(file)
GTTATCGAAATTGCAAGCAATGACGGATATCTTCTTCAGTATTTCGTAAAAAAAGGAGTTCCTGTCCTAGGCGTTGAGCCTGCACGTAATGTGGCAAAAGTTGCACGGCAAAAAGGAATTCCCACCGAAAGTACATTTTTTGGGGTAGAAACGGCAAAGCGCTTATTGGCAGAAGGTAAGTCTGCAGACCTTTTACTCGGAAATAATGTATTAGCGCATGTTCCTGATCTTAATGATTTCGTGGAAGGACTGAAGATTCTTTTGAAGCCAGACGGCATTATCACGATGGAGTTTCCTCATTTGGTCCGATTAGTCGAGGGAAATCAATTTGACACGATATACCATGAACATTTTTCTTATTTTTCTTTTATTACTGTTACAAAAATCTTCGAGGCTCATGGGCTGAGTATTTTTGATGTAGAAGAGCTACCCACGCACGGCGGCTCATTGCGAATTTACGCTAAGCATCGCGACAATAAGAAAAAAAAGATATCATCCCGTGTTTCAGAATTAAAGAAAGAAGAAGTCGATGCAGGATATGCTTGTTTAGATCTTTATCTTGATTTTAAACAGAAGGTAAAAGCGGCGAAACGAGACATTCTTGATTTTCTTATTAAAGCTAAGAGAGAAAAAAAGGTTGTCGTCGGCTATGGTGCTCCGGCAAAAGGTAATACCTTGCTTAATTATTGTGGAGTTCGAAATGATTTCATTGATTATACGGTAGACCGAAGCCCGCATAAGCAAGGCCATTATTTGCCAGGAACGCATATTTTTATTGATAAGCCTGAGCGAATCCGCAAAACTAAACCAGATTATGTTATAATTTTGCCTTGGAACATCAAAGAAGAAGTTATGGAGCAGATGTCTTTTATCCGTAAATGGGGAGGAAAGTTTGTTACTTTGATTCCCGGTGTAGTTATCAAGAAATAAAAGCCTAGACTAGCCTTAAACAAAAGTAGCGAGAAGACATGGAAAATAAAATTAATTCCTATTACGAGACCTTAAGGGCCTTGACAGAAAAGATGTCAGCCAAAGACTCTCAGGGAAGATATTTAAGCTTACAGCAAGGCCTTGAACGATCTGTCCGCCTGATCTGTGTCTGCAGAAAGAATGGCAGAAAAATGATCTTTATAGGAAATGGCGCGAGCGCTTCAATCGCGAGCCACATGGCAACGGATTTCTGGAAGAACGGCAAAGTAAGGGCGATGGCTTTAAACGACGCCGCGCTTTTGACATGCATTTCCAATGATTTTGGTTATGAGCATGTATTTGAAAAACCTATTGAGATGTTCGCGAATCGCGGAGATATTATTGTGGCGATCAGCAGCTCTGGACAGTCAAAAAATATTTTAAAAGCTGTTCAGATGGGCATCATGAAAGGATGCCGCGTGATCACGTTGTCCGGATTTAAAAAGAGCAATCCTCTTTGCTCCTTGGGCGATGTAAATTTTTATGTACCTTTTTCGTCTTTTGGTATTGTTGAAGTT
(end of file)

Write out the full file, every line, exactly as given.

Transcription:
GTTATCGAAATTGCAAGCAATGACGGATATCTTCTTCAGTATTTCGTAAAAAAAGGAGTTCCTGTCCTAGGCGTTGAGCCTGCACGTAATGTGGCAAAAGTTGCACGGCAAAAAGGAATTCCCACCGAAAGTACATTTTTTGGGGTAGAAACGGCAAAGCGCTTATTGGCAGAAGGTAAGTCTGCAGACCTTTTACTCGGAAATAATGTATTAGCGCATGTTCCTGATCTTAATGATTTCGTGGAAGGACTGAAGATTCTTTTGAAGCCAGACGGCATTATCACGATGGAGTTTCCTCATTTGGTCCGATTAGTCGAGGGAAATCAATTTGACACGATATACCATGAACATTTTTCTTATTTTTCTTTTATTACTGTTACAAAAATCTTCGAGGCTCATGGGCTGAGTATTTTTGATGTAGAAGAGCTACCCACGCACGGCGGCTCATTGCGAATTTACGCTAAGCATCGCGACAATAAGAAAAAAAAGATATCATCCCGTGTTTCAGAATTAAAGAAAGAAGAAGTCGATGCAGGATATGCTTGTTTAGATCTTTATCTTGATTTTAAACAGAAGGTAAAAGCGGCGAAACGAGACATTCTTGATTTTCTTATTAAAGCTAAGAGAGAAAAAAAGGTTGTCGTCGGCTATGGTGCTCCGGCAAAAGGTAATACCTTGCTTAATTATTGTGGAGTTCGAAATGATTTCATTGATTATACGGTAGACCGAAGCCCGCATAAGCAAGGCCATTATTTGCCAGGAACGCATATTTTTATTGATAAGCCTGAGCGAATCCGCAAAACTAAACCAGATTATGTTATAATTTTGCCTTGGAACATCAAAGAAGAAGTTATGGAGCAGATGTCTTTTATCCGTAAATGGGGAGGAAAGTTTGTTACTTTGATTCCCGGTGTAGTTATCAAGAAATAAAAGCCTAGACTAGCCTTAAACAAAAGTAGCGAGAAGACATGGAAAATAAAATTAATTCCTATTACGAGACCTTAAGGGCCTTGACAGAAAAGATGTCAGCCAAAGACTCTCAGGGAAGATATTTAAGCTTACAGCAAGGCCTTGAACGATCTGTCCGCCTGATCTGTGTCTGCAGAAAGAATGGCAGAAAAATGATCTTTATAGGAAATGGCGCGAGCGCTTCAATCGCGAGCCACATGGCAACGGATTTCTGGAAGAACGGCAAAGTAAGGGCGATGGCTTTAAACGACGCCGCGCTTTTGACATGCATTTCCAATGATTTTGGTTATGAGCATGTATTTGAAAAACCTATTGAGATGTTCGCGAATCGCGGAGATATTATTGTGGCGATCAGCAGCTCTGGACAGTCAAAAAATATTTTAAAAGCTGTTCAGATGGGCATCATGAAAGGATGCCGCGTGATCACGTTGTCCGGATTTAAAAAGAGCAATCCTCTTTGCTCCTTGGGCGATGTAAATTTTTATGTACCTTTTTCGTCTTTTGGTATTGTTGAAGTT